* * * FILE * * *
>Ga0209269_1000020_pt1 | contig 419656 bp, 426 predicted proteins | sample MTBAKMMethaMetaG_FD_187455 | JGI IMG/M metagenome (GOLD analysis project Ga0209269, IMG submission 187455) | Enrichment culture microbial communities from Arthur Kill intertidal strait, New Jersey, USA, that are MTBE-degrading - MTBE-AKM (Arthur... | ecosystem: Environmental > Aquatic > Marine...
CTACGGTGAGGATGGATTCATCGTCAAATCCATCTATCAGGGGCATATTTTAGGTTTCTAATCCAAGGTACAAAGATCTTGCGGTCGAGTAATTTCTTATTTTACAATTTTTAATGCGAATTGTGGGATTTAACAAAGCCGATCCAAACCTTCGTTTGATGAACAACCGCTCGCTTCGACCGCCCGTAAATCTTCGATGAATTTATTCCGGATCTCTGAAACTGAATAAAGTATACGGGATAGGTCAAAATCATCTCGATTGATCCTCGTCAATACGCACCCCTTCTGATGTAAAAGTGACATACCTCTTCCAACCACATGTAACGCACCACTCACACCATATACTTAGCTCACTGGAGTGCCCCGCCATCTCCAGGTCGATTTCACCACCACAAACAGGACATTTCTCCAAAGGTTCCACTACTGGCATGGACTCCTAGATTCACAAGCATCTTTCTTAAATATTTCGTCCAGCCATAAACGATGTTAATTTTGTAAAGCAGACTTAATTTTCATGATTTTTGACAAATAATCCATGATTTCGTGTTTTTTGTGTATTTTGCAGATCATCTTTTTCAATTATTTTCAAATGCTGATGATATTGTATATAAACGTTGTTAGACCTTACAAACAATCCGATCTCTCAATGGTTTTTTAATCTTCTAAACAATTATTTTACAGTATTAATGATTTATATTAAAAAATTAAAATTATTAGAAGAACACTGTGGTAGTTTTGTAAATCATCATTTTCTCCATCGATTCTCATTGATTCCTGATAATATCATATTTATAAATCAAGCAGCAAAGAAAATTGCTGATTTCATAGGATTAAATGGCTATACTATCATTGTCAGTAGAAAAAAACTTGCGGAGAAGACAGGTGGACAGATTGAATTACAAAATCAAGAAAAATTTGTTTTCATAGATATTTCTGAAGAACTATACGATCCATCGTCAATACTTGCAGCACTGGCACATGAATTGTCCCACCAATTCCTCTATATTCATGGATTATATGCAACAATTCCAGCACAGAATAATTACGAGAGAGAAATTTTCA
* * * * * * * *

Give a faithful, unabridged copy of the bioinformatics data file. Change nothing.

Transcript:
>Ga0209269_1000020_pt1 | contig 419656 bp, 426 predicted proteins | sample MTBAKMMethaMetaG_FD_187455 | JGI IMG/M metagenome (GOLD analysis project Ga0209269, IMG submission 187455) | Enrichment culture microbial communities from Arthur Kill intertidal strait, New Jersey, USA, that are MTBE-degrading - MTBE-AKM (Arthur... | ecosystem: Environmental > Aquatic > Marine...
CTACGGTGAGGATGGATTCATCGTCAAATCCATCTATCAGGGGCATATTTTAGGTTTCTAATCCAAGGTACAAAGATCTTGCGGTCGAGTAATTTCTTATTTTACAATTTTTAATGCGAATTGTGGGATTTAACAAAGCCGATCCAAACCTTCGTTTGATGAACAACCGCTCGCTTCGACCGCCCGTAAATCTTCGATGAATTTATTCCGGATCTCTGAAACTGAATAAAGTATACGGGATAGGTCAAAATCATCTCGATTGATCCTCGTCAATACGCACCCCTTCTGATGTAAAAGTGACATACCTCTTCCAACCACATGTAACGCACCACTCACACCATATACTTAGCTCACTGGAGTGCCCCGCCATCTCCAGGTCGATTTCACCACCACAAACAGGACATTTCTCCAAAGGTTCCACTACTGGCATGGACTCCTAGATTCACAAGCATCTTTCTTAAATATTTCGTCCAGCCATAAACGATGTTAATTTTGTAAAGCAGACTTAATTTTCATGATTTTTGACAAATAATCCATGATTTCGTGTTTTTTGTGTATTTTGCAGATCATCTTTTTCAATTATTTTCAAATGCTGATGATATTGTATATAAACGTTGTTAGACCTTACAAACAATCCGATCTCTCAATGGTTTTTTAATCTTCTAAACAATTATTTTACAGTATTAATGATTTATATTAAAAAATTAAAATTATTAGAAGAACACTGTGGTAGTTTTGTAAATCATCATTTTCTCCATCGATTCTCATTGATTCCTGATAATATCATATTTATAAATCAAGCAGCAAAGAAAATTGCTGATTTCATAGGATTAAATGGCTATACTATCATTGTCAGTAGAAAAAAACTTGCGGAGAAGACAGGTGGACAGATTGAATTACAAAATCAAGAAAAATTTGTTTTCATAGATATTTCTGAAGAACTATACGATCCATCGTCAATACTTGCAGCACTGGCACATGAATTGTCCCACCAATTCCTCTATATTCATGGATTATATGCAACAATTCCAGCACAGAATAATTACGAGAGAGAAATTTTCA